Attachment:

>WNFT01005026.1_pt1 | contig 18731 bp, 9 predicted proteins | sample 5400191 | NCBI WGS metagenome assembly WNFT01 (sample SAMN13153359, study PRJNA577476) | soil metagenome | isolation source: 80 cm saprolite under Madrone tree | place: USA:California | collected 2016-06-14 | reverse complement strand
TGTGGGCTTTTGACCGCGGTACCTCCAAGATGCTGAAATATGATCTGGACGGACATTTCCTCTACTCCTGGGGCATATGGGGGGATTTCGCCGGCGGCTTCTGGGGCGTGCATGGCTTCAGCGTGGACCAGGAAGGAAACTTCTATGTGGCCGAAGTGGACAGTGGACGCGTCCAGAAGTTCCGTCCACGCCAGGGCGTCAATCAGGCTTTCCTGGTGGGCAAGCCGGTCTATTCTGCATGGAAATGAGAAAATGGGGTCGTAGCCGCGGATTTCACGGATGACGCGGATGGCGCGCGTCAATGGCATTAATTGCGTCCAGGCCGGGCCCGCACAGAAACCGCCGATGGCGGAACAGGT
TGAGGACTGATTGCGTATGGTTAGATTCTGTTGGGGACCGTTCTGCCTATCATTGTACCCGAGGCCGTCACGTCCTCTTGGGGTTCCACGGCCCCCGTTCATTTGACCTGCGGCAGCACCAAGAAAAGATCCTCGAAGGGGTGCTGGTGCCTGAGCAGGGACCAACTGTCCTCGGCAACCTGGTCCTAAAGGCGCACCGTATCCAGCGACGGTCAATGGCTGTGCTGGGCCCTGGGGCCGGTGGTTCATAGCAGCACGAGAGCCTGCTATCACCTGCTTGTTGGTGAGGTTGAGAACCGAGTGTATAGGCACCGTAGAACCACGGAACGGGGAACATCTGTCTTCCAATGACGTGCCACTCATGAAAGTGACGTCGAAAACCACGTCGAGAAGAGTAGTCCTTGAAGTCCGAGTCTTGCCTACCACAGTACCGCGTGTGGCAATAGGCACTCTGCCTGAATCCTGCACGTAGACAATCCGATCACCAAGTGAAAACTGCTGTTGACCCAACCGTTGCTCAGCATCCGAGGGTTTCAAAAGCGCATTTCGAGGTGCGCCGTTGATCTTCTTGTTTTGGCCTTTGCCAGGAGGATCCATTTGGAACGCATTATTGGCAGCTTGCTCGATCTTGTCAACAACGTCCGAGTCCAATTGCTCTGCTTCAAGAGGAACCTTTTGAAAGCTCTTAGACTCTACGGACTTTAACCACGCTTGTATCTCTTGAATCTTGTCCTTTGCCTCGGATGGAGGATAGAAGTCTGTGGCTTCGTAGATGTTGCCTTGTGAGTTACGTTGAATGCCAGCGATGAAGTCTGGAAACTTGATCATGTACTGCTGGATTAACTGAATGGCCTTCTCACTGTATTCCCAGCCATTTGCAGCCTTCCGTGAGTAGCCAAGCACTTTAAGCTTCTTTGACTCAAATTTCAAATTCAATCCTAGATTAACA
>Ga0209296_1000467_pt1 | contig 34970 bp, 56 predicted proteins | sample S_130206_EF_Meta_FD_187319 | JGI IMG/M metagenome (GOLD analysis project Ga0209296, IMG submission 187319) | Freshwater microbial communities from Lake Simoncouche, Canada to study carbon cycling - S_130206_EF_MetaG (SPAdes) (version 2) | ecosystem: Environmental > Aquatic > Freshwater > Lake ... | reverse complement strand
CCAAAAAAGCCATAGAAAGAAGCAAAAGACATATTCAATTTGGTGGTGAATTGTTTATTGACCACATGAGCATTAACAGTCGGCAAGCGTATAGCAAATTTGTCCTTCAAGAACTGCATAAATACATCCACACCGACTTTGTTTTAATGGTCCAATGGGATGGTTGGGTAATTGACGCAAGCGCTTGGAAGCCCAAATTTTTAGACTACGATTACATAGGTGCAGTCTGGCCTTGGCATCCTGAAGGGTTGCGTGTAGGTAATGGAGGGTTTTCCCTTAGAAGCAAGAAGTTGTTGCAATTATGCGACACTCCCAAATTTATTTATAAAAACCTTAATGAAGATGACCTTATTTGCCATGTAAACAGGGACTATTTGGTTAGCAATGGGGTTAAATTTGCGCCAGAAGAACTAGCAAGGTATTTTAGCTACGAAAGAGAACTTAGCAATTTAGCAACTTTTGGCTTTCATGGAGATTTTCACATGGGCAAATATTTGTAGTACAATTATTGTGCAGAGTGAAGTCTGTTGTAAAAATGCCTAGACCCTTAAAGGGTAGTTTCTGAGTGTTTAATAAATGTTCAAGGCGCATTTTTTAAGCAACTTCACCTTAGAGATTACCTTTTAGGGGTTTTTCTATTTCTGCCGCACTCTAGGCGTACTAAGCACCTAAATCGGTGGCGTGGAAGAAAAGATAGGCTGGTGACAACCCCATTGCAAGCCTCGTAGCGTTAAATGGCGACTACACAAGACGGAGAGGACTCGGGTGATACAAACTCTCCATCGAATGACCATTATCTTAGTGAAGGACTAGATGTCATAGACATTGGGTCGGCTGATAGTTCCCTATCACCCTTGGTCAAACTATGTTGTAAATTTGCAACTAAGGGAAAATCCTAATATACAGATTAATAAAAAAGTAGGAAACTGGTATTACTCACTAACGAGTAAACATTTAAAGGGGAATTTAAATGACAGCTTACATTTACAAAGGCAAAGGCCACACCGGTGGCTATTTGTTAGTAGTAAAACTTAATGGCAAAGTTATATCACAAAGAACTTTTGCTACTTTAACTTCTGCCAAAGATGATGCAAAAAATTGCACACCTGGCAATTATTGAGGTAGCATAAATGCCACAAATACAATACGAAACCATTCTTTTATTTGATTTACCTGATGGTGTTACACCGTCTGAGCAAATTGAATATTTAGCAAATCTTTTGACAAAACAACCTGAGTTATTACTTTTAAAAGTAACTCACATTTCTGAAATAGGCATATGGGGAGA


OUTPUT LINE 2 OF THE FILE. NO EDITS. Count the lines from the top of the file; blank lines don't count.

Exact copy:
TGTGGGCTTTTGACCGCGGTACCTCCAAGATGCTGAAATATGATCTGGACGGACATTTCCTCTACTCCTGGGGCATATGGGGGGATTTCGCCGGCGGCTTCTGGGGCGTGCATGGCTTCAGCGTGGACCAGGAAGGAAACTTCTATGTGGCCGAAGTGGACAGTGGACGCGTCCAGAAGTTCCGTCCACGCCAGGGCGTCAATCAGGCTTTCCTGGTGGGCAAGCCGGTCTATTCTGCATGGAAATGAGAAAATGGGGTCGTAGCCGCGGATTTCACGGATGACGCGGATGGCGCGCGTCAATGGCATTAATTGCGTCCAGGCCGGGCCCGCACAGAAACCGCCGATGGCGGAACAGGT